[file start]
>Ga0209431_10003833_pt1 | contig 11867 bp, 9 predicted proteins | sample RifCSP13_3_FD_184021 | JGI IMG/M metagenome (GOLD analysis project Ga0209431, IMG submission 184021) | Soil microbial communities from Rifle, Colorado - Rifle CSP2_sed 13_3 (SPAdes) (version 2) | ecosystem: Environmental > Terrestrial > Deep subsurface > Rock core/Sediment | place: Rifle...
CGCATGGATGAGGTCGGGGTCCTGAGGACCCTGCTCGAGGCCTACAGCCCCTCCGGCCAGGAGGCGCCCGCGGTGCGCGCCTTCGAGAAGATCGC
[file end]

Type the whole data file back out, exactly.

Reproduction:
>Ga0209431_10003833_pt1 | contig 11867 bp, 9 predicted proteins | sample RifCSP13_3_FD_184021 | JGI IMG/M metagenome (GOLD analysis project Ga0209431, IMG submission 184021) | Soil microbial communities from Rifle, Colorado - Rifle CSP2_sed 13_3 (SPAdes) (version 2) | ecosystem: Environmental > Terrestrial > Deep subsurface > Rock core/Sediment | place: Rifle...
CGCATGGATGAGGTCGGGGTCCTGAGGACCCTGCTCGAGGCCTACAGCCCCTCCGGCCAGGAGGCGCCCGCGGTGCGCGCCTTCGAGAAGATCGC